The soil in which Christianity came to flower was an amalgam of many local traditions. The Greco-Roman world was polytheistic, dominated by strongly secular values. Throughout the East Roman Empire, more mystical forms of worship—the mystery cults—honored a variety of gods and goddesses associated with fertility and regeneration. Finally, in the birthplace of Jesus himself, the Hebrews practiced an exclusive form of ethical monotheism. The faith that would come to be called Christianity had roots in these three major traditions: Greco-Roman, Near Eastern, and Jewish.
The Greco-Roman Background
Roman religion, like Roman culture itself, was a blend of native and borrowed traditions. Ancient pagan religious rituals marked seasonal change and celebrated seedtime and harvest. Augury, the interpretation of omens (a practice borrowed from the Etruscans), was important to Roman religious life as a means of predicting future events. As with the Greeks, Rome’s favorite deities were looked upon as protectors of the household, the marketplace, and the state. The Romans welcomed the gods of non-Roman peoples and honored them along with the greater and lesser Roman gods. This tolerance contributed to the lack of religious uniformity in the Empire, as well as to wide speculation concerning the possibility of life after death. Roman poets pictured a shadowy underworld in which the souls of the dead survived (similar to the Greek Hades and the Hebrew Sheol), but Roman religion promised neither retribution in the afterlife nor the reward of eternal life.
Throughout much of the Near East, agricultural societies celebrated seasonal change by way of symbolic performances of the birth, death, and rebirth of the gods. The cults of Isis in Egypt, Cybele in Phrygia, Dionysus in Greece, and Mithra in Persia are known collectively as “mystery cults,” because their initiation rituals were secret (mysterios). These cults embraced symbolic acts of spiritual death and rebirth, such as ritual baptism and a communal meal at which the flesh and blood of the god was consumed. Mithraism, the most widespread of the mystery cults, looked back to ancient Persia’s Zoroastrian belief in the rival forces of Light and Dark (Good and Evil) (see page 15). Devotees of Mithra, the god of light, anticipated spiritual deliverance and everlasting life. Mithraism required strict initiation rites, periods of fasting, ritual baptism, and a communal meal of bread and wine. Mithra’s followers celebrated his birth on December 25th, that is, at the winter solstice that marked the sun’s annual “rebirth.” The cult of Mithraism excluded women but was enormously popular among Roman soldiers, who identified with Mithra’s heroic prowess and self-discipline.
Judea Before Jesus
The young Jewish preacher and healer known as Joshua (Greek, Jesus ) was born in the city of Bethlehem during the reign of the Roman emperor Augustus. The territory in which he lived had become the Roman province of Judea in 63 B.C.E., when Pompey had captured Jerusalem. These were troubled times for the Jewish population—the Romans required imperial taxes and loyalty to the emperor, while monotheistic Judaism forbade the worship of Rome’s ruler and its gods. The spiritual values of a deeply religious community were now threatened by the militant forces of the most powerful secular empire in history. It is no wonder that the Roman presence in Judea stirred mutual animosity and discord, conditions that would culminate in the Roman destruction of Jerusalem and its Second Temple in 70 C.E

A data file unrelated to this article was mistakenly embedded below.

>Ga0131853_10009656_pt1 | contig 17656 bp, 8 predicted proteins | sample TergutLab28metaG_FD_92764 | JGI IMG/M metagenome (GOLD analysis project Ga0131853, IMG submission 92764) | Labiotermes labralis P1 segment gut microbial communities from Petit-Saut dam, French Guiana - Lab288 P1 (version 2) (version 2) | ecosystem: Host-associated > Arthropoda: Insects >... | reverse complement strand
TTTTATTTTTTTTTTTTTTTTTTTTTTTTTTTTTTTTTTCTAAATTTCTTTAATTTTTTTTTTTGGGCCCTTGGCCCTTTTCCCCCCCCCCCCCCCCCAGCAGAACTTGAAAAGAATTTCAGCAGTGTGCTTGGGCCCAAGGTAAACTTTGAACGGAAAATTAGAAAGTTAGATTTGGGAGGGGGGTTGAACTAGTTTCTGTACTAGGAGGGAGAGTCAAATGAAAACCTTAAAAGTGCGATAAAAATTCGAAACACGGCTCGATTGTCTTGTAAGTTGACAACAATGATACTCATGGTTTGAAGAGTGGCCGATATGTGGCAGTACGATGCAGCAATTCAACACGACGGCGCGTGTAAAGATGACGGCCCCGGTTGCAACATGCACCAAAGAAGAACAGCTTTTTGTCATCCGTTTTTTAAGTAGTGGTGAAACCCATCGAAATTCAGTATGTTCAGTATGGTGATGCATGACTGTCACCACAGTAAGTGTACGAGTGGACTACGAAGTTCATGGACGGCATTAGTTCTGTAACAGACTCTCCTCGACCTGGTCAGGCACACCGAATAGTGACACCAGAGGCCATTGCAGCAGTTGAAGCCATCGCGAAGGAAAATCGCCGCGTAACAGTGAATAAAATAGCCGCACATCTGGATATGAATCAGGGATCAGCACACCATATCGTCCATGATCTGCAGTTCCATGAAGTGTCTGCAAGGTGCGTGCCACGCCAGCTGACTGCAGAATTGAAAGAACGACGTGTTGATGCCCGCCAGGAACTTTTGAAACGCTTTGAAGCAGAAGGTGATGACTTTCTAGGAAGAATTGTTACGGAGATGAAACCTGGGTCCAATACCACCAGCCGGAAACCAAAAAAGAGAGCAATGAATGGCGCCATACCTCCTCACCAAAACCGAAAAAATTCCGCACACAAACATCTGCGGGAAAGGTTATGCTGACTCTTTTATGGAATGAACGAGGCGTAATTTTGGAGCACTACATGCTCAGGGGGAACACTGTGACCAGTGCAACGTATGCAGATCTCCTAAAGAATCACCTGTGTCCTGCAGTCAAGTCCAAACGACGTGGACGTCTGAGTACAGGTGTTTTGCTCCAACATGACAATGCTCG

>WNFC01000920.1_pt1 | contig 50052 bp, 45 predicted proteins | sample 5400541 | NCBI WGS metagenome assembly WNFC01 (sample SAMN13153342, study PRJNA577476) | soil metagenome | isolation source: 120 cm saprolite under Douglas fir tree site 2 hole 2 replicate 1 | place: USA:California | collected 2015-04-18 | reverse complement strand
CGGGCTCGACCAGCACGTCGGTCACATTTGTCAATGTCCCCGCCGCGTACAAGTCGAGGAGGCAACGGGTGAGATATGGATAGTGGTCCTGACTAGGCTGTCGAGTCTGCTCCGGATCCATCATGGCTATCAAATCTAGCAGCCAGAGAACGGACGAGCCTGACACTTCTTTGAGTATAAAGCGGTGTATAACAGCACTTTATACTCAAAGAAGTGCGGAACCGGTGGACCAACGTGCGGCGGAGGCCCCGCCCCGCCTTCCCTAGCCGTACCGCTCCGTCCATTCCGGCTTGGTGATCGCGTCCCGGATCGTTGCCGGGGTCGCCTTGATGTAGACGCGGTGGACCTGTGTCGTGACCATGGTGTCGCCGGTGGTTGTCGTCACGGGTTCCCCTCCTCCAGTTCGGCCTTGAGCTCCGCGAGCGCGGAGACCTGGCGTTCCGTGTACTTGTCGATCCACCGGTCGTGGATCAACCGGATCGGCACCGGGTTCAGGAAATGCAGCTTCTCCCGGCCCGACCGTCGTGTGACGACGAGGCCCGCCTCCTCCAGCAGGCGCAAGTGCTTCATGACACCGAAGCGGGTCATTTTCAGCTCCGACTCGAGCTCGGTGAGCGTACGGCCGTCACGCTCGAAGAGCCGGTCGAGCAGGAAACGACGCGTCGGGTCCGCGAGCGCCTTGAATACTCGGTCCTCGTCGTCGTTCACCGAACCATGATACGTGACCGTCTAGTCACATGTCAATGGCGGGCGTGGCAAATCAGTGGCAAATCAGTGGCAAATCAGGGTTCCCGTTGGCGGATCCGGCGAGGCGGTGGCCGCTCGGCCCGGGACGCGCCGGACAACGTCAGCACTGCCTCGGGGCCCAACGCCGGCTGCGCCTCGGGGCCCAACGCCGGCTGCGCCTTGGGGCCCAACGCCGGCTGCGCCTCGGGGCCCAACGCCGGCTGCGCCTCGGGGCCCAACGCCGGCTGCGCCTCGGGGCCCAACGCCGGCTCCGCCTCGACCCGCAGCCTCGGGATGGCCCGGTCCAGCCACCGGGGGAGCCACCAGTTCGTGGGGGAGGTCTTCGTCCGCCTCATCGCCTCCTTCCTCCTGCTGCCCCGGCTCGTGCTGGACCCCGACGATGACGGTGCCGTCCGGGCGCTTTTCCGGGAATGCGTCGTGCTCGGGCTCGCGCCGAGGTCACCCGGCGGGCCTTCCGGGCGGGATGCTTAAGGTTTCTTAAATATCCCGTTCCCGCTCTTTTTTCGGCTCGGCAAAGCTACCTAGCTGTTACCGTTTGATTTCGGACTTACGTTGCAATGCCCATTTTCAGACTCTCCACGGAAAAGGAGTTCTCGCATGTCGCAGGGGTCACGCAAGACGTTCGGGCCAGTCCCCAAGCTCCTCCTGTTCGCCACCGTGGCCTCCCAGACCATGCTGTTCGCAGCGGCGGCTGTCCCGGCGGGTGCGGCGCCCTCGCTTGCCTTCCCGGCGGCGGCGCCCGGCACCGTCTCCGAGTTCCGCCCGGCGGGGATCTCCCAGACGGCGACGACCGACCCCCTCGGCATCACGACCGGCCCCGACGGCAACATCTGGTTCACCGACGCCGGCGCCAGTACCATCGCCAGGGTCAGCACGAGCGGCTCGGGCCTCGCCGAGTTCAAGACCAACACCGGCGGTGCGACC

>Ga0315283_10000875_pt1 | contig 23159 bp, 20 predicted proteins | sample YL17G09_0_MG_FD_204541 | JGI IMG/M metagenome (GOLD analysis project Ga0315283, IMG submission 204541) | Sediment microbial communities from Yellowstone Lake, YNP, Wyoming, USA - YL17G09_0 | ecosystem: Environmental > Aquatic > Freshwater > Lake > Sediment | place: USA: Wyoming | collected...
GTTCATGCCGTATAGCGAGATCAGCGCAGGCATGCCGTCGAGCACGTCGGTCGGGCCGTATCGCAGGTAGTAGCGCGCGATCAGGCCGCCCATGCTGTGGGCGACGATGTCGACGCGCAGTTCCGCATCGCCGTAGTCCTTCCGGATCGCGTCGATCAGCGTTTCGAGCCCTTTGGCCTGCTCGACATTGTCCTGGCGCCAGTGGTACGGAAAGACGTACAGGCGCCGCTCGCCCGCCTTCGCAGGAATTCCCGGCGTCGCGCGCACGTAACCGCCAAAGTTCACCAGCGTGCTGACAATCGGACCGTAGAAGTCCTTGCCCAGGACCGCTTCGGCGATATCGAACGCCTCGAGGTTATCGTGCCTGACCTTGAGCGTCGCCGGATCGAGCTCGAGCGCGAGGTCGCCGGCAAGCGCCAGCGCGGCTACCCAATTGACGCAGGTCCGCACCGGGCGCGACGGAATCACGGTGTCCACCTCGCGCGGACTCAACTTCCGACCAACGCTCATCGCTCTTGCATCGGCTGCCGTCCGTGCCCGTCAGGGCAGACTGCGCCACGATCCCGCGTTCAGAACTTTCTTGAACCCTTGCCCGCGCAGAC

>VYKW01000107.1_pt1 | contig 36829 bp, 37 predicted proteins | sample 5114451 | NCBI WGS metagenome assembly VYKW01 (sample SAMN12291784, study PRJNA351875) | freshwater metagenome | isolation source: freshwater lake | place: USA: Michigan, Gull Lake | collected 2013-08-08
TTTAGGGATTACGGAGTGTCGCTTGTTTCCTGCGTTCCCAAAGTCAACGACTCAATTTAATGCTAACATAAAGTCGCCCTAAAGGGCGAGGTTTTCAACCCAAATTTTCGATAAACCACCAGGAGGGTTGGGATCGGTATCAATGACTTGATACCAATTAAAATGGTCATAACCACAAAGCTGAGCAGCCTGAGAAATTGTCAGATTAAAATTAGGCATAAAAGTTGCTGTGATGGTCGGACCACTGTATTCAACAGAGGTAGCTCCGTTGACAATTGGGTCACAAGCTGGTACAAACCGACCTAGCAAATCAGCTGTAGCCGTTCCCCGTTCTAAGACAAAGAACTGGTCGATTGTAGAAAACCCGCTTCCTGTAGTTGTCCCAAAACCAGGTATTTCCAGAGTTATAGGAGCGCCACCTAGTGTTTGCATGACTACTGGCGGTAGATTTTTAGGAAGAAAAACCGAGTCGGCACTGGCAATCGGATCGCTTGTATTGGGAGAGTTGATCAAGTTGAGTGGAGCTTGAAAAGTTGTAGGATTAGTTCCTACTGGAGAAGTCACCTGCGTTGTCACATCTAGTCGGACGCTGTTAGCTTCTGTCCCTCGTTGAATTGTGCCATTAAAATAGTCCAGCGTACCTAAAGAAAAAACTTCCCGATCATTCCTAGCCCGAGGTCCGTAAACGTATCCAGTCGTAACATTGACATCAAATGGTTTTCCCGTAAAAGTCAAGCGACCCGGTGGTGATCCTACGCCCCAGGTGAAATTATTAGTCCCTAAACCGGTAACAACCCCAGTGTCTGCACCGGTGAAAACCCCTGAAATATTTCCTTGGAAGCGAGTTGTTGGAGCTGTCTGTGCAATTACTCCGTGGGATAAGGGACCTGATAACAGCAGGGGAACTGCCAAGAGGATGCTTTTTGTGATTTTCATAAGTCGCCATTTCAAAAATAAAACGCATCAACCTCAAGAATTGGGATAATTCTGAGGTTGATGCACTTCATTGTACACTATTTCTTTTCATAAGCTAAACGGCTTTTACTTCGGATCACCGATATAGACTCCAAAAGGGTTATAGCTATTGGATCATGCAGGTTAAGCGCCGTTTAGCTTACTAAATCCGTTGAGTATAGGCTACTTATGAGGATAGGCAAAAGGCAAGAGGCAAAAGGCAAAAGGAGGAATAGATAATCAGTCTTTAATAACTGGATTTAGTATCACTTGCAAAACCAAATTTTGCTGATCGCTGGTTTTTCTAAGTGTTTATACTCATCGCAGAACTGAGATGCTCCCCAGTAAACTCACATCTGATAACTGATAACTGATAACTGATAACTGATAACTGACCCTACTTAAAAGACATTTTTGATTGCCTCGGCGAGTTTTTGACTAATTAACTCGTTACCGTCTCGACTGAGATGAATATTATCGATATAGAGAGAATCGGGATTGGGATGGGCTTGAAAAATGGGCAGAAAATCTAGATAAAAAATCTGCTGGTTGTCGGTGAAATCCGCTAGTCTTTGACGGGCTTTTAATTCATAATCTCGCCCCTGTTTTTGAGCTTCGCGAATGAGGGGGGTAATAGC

There was discord as well within the Jewish community, as rabbis debated the meaning of certain parts of Scripture. Many awaited the arrival of a Messiah (Greek, Christos), the deliverer anticipated by the Hebrew prophets. The Sadducees, a group of Jews who followed a strict and literal interpretation of the Torah, envisioned the Messiah as a temporal leader who would rescue the Jews from political bondage to Rome. Others, whose beliefs reflected the religious traditions of the mystery cults of ancient Egypt and Persia, looked forward to deliverance in the form of liberation of the immortal soul from the earthly body. The Pharisees, a scribal class of rabbis, anticipated the advent of a spiritual redeemer who would usher the righteous to eternal salvation and the wicked to damnation. The Essenes, a minor religious all-male sect living in small monastic communities near the Dead Sea, renounced worldly possessions and practiced a life of strict self-denial. These ascetics may have been responsible for the preservation of 942 texts, including some of the oldest parts of the Hebrew Bible—the Dead Sea Scrolls (so named for having been found in the caves of Qumran near the Dead Sea), fragments of which forecast an apocalyptic age marked by the coming of a Teacher of Truth. In Judea, then, the climate of religious expectation was altogether receptive to the appearance of a charismatic leader.
The Coming of Jesus
The historical Jesus is an elusive figure. His name is not mentioned in the non-Christian literature until almost the end of the first century C.E.. The Christian writings that describe his life and teaching, known as the Gospels (literally “Good News”), date from at least forty years after his death. And since the Gospel authors or evangelists—Matthew, Mark, Luke, and John—gave most of their attention to the last months of Jesus’ life, these books are not biographies in the full sense of the word. Nevertheless, the Gospels recount the revelations of God to Jesus, the first of which occurs after Jesus is baptized by John at the River Jordan in Galilee: “And when Jesus was baptized, he went up immediately from the water,” writes Matthew, “and behold, the heavens were opened and he saw the Spirit of God descending like a dove, and alighting on him; and lo, a voice from heaven saying, ‘This is my beloved Son, with whom I am well pleased’ ” (Matthew 3:16–17)